Another important object in inverse scattering theory is the transformation kernel $A(x,y)$. It is defined as the unique solution of the Goursat problem

(36)
$∂2∂x2A(x,y)=∂2∂y2A(x,y)+q(x)A(x,y),$

(37)
$−2ddxA(x,x)=q(x),$

(38)
$lim(x+y)→∞A(x,y)=lim(x+y)→∞∂∂xA(x,y)=lim(x+y)→∞∂∂yA(x,y)=0.$
This transformation kernel can be used to define the unitary operator $A^$ which maps the solutions of the free problem onto those of the interacting problem with potential $q(x)$. The action of $A^$ is defined by
(39)
$(A^F)(x)=F(x)+∫x∞dyA(x,y)F(y),$
and the mapping is
(40)
$fk=A^Ek, fk(x)=f(x,k), Ek(x)=eikx.$

3.2. Inverse scattering

Starting from the completeness relation (35), by acting on it with the inverse of the unitary operator $A^$, one can derive the most important equation of inverse scattering, the Marchenko integral equation. We have followed the steps presented in Ref. [17] for regular potentials. In our case with singular potential one has to be careful because, unlike for regular potentials, $δ(∞)=0$ here. The result is that $A(x,y)$ satisfies the Marchenko equation

(41)
$F(x+y)+A(x,y)+∫x∞dsA(x,s)F(s+y)=0, y>x>0,$
where
(42)
$F(x)=12πix∫−∞∞dkeikxS′(k).$
The Marchenko equation (41) is of the same form as for regular potentials— only the definition of $F(x)$ had to be modified. In the special case of integer $p$, an alternative form of Eq. (42) is obtained by partial integration:
(43)
$F(x)=12π∫−∞∞dkeikx[(−1)p−1−S(k)]​.$
For $p=1$ the standard formula [17] is reproduced.

Quantum inverse scattering now proceeds in three steps. The first step is to calculate $F(x)$ using the scattering data $S(k)$ in Eqs. (42) or (43). The second step is to solve Eq. (41) for $A(x,y)$. The third and final step is to use

(44)
$−2ddxA(x,x)=q(x)$
to determine $q(x)$.

4. Sine-Gordon effective potential in the laboratory frame

In this section we carry out the three steps of quantum inverse scattering to determine the effective SG potential that exactly reproduces the SG soliton–soliton scattering in the laboratory frame (case I). The SG S-matrix is given in Appendix B.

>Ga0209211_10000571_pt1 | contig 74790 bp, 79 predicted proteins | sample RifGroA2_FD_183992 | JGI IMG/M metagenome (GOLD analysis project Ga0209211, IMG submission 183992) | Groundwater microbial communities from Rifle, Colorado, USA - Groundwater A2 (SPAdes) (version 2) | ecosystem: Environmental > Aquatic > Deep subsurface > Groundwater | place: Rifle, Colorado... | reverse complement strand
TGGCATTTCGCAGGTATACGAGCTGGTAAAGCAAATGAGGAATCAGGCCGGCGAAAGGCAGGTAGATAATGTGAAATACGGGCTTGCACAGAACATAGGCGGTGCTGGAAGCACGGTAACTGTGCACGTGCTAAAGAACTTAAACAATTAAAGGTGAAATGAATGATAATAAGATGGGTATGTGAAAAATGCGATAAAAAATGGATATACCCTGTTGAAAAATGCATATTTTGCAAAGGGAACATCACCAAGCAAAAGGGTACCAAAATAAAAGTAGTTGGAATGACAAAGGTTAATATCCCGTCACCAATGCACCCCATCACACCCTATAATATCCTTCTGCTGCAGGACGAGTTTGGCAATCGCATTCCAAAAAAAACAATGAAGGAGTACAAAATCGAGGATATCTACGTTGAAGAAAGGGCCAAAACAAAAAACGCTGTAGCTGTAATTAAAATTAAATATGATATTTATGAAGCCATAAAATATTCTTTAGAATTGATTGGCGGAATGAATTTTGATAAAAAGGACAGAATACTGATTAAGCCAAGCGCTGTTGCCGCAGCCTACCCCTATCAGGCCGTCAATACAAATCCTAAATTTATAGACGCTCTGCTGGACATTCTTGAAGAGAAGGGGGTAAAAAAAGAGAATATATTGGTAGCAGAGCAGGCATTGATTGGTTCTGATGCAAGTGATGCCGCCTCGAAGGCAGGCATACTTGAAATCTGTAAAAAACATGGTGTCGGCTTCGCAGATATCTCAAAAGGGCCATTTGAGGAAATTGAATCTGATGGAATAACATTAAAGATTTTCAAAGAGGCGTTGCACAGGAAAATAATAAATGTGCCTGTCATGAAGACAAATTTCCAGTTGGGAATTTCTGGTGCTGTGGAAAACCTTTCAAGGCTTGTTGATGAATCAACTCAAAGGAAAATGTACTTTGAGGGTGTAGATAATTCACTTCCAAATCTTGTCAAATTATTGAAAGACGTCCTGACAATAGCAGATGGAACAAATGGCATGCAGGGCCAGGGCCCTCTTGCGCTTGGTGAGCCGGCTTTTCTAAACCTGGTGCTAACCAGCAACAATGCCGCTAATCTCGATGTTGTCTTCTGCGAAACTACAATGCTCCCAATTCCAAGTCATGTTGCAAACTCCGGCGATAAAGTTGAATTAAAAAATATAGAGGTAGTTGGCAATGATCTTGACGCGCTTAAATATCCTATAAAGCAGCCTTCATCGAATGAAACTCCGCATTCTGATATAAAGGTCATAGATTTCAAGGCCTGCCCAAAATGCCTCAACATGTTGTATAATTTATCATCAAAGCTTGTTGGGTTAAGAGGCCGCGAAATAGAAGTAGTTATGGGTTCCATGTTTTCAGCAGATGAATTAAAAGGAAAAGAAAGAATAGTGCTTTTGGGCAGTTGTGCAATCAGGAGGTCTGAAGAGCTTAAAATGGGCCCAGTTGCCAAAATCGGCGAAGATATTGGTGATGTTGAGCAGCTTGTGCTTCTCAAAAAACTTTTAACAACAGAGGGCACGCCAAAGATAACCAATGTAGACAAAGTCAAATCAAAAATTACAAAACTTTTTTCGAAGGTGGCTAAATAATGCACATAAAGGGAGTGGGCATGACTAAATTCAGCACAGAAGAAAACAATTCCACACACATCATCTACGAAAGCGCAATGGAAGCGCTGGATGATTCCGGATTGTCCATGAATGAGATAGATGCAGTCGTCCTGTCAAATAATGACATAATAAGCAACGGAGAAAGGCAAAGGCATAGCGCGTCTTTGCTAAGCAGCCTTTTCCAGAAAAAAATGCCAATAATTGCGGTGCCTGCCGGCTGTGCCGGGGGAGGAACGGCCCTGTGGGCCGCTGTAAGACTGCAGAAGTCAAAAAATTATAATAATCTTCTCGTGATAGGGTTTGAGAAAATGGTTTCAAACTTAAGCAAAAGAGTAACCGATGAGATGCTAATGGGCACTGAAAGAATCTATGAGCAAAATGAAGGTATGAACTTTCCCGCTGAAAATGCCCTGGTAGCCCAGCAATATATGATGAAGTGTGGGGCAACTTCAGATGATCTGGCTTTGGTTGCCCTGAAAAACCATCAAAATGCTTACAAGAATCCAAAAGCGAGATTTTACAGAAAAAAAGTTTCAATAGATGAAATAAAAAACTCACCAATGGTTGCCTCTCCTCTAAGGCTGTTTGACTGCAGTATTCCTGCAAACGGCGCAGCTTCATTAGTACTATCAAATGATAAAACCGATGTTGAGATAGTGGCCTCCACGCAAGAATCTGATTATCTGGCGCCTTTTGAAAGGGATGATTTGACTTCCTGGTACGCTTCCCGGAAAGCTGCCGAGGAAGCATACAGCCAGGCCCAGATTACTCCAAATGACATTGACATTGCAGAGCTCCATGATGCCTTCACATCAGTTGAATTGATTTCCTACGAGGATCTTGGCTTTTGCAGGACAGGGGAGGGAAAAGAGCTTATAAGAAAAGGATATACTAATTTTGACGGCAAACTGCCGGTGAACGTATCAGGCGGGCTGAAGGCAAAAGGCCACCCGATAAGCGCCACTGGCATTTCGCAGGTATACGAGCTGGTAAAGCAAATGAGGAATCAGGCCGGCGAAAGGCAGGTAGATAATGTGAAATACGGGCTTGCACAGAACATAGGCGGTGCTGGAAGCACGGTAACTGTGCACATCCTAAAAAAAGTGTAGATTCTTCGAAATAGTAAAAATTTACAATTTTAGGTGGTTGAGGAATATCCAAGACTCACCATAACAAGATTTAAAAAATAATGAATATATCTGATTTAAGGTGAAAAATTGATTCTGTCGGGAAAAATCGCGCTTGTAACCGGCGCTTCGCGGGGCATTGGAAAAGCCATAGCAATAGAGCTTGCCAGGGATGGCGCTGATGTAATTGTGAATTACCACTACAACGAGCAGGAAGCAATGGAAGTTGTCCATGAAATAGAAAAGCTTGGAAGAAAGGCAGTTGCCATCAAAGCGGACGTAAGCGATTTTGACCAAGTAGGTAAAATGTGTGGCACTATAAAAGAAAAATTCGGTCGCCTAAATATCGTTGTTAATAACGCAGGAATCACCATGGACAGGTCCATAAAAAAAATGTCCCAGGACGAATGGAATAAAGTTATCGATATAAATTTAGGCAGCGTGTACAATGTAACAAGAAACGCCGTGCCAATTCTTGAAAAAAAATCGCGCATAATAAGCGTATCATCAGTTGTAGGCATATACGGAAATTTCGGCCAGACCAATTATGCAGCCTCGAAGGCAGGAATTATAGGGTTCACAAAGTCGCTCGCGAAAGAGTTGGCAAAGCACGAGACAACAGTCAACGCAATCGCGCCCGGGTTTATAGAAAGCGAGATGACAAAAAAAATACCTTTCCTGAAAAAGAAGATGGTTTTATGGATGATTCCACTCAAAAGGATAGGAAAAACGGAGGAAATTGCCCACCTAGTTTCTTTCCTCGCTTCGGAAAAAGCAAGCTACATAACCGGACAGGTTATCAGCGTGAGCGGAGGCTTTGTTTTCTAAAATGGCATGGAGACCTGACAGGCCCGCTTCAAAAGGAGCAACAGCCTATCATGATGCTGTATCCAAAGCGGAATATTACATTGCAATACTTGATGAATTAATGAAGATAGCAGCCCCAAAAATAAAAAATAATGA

For simplicity, we deal with integer $p$ only. Using the identification (17) and the SG S-matrix (B8), we have

(45)
$SI(k)=∏m=1p−1sm−iksm+ik, sm=sin(νπm).$

The first step is to calculate $F(x)$. For the above S-matrix, Eq. (43) is easily evaluated with the help of the residue theorem, and we obtain

(46)
$F(x)=−∑m=1p−1Rme−smx, Rm=2sm∏n=msn+smsn−sm.$

The next step is to solve the Marchenko equation for $A(x,y)$. For $F(x)$ given by Eq. (46) we have to solve

(47)
$−∑mRme−sm(x+y)+A(x,y)−∑mRme−smy∫x∞dwA(x,w)e−smw=0.$
We see that the $y$ dependence of $A(x,y)$ must be of the form
(48)
$A(x,y)=∑mRmam(x)e−smy.$
When this expression is substituted back into Eq. (47) we find
(49)
$am(x)=e−smx+∑nRn∫x∞dwan(x)e−(sm+sn)w.$
The $w$ integration can be performed, and we get
(50)
$am(x)=e−smx+∑nRnan(x)1sm+sne−(sm+sn)x,$
which can be further simplified by introducing
(51)
$am(x)=e−smxbm(x), zm(x)=Rme−2smx.$
We finally obtain the equations
(52)
$bm=1+∑nznbnsm+sn.$
In this way the Marchenko integral equation is reduced to an algebraic problem. We have to solve Eq. (52) for the $bm$ variables, and using this solution we can write
(53)
$A(x,y)=∑mRmbm(x)e−sm(x+y).$
Finally, $A(x,x)$ is given by
(54)
$A(x,x)=∑mbm(x)zm(x).$

The solution of this algebraic problem turns out to be very simple. We can rearrange Eq. (52) to the matrix form

(55)
$∑nMmnbn=1,$
where
(56)
$Mmn(x)=δmn−zn(x)sm+sn.$